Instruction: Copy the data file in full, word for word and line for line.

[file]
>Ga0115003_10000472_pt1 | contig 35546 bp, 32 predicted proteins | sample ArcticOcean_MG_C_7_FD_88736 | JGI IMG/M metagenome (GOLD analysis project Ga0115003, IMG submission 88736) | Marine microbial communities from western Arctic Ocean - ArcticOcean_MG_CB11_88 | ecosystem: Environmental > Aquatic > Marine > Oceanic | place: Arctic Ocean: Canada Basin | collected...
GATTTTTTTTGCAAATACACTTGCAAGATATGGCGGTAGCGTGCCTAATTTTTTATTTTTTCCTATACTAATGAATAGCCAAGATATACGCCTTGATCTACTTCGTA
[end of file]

>Ga0115003_10000472_pt1 | contig 35546 bp, 32 predicted proteins | sample ArcticOcean_MG_C_7_FD_88736 | JGI IMG/M metagenome (GOLD analysis project Ga0115003, IMG submission 88736) | Marine microbial communities from western Arctic Ocean - ArcticOcean_MG_CB11_88 | ecosystem: Environmental > Aquatic > Marine > Oceanic | place: Arctic Ocean: Canada Basin | collected...
GATTTTTTTTGCAAATACACTTGCAAGATATGGCGGTAGCGTGCCTAATTTTTTATTTTTTCCTATACTAATGAATAGCCAAGATATACGCCTTGATCTACTTCGTA